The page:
Diagnosing the exact presentation can be challenging, and face presentation may be misdiagnosed as frank breech. To avoid any confusion, a bedside ultrasound scan can be performed.[6] The ultrasound imaging can show a reduced angle between the occiput and the spine or, the chin is separated from the chest. However, ultrasound does not provide much predicting value in the outcome of the labor.[7]

Anatomy and Physiology

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Anatomy and Physiology

Before discussing the mechanism of labor in the face or brow presentation, it is crucial to highlight some anatomical landmarks and their measurements. 

Planes and Diameters of the Pelvis

The three most important planes in the female pelvis are the pelvic inlet, mid pelvis, and pelvic outlet. 

Four diameters can describe the pelvic inlet: anteroposterior, transverse, and two obliques. Furthermore, based on the different landmarks on the pelvic inlet, there are three different anteroposterior diameters, named conjugates: true conjugate, obstetrical conjugate, and diagonal conjugate. Only the latter can be measured directly during the obstetric examination. The shortest of these three diameters is obstetrical conjugate, which measures approximately 10.5 cm and is a distance between the sacral promontory and 1 cm below the upper border of the symphysis pubis. This measurement is clinically significant as the fetal head must pass through this diameter during the engagement phase. The transverse diameter measures about 13.5cm and is the widest distance between the innominate line on both sides.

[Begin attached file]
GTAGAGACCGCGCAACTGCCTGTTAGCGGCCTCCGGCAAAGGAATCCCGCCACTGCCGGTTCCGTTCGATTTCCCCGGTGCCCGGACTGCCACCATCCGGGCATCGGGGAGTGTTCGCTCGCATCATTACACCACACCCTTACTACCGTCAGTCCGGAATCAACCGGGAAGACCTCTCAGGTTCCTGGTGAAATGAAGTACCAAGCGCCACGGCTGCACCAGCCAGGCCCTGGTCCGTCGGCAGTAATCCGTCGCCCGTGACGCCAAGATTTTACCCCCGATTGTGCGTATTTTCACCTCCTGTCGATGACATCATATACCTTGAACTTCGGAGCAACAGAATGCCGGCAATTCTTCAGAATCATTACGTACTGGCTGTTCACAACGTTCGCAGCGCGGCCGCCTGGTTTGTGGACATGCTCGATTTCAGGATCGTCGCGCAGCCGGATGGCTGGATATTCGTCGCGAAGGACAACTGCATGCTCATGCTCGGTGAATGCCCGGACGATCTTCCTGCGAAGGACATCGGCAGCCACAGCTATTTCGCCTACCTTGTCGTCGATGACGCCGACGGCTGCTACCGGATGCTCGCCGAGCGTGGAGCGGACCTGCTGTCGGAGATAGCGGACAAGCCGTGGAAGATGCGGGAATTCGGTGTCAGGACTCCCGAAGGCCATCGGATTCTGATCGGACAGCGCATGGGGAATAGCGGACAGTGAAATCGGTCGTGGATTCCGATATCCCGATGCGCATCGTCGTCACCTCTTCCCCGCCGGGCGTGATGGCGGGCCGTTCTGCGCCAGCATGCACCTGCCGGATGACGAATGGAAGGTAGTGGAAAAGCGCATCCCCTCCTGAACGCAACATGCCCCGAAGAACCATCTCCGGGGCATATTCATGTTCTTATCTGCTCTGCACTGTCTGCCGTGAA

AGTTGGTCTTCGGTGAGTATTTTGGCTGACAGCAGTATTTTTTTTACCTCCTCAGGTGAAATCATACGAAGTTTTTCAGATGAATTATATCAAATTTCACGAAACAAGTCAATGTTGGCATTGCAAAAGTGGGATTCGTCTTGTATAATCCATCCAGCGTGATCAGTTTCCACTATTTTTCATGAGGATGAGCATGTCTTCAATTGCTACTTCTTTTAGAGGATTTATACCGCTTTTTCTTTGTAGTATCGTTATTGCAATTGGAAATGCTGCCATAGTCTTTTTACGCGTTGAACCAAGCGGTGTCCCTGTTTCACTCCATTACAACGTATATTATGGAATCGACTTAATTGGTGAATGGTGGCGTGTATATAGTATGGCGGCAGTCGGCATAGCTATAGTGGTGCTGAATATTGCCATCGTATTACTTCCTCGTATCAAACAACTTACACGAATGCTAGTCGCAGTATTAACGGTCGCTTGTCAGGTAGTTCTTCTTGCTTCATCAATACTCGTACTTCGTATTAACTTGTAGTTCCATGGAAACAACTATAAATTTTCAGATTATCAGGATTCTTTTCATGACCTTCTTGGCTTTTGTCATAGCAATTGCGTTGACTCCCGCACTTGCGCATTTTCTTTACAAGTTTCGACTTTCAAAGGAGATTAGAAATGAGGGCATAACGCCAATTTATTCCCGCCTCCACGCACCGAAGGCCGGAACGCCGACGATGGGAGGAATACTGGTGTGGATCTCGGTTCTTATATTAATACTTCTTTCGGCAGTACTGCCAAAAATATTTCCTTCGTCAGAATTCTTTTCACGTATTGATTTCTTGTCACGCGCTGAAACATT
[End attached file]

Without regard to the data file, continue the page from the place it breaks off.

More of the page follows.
The shortest distance in the mid pelvis is the interspinous diameter and usually is only about 10 cm. 

Fetal Skull Diameters

There are six distinguished longitudinal fetal skull diameters:

  1. Suboccipito-bregmatic: from the center of anterior fontanelle (bregma) to the occipital protuberance, measuring 9.5 cm. This is the presenting diameter in vertex presentation. 
  2. Suboccipito-frontal: from the anterior part of bregma to the occipital protuberance, measuring 10 cm 
  3. Occipito-frontal: from the root of the nose to the most prominent part of the occiput, measuring 11.5cm
  4. Submento-bregmatic: from the center of the bregma to the angle of the mandible, measuring 9.5 cm. This is the presenting diameter in face presentation where the neck is hyperextended. 
  5. Submento-vertical: from the midpoint between fontanelles and the angle of the mandible, measuring 11.5cm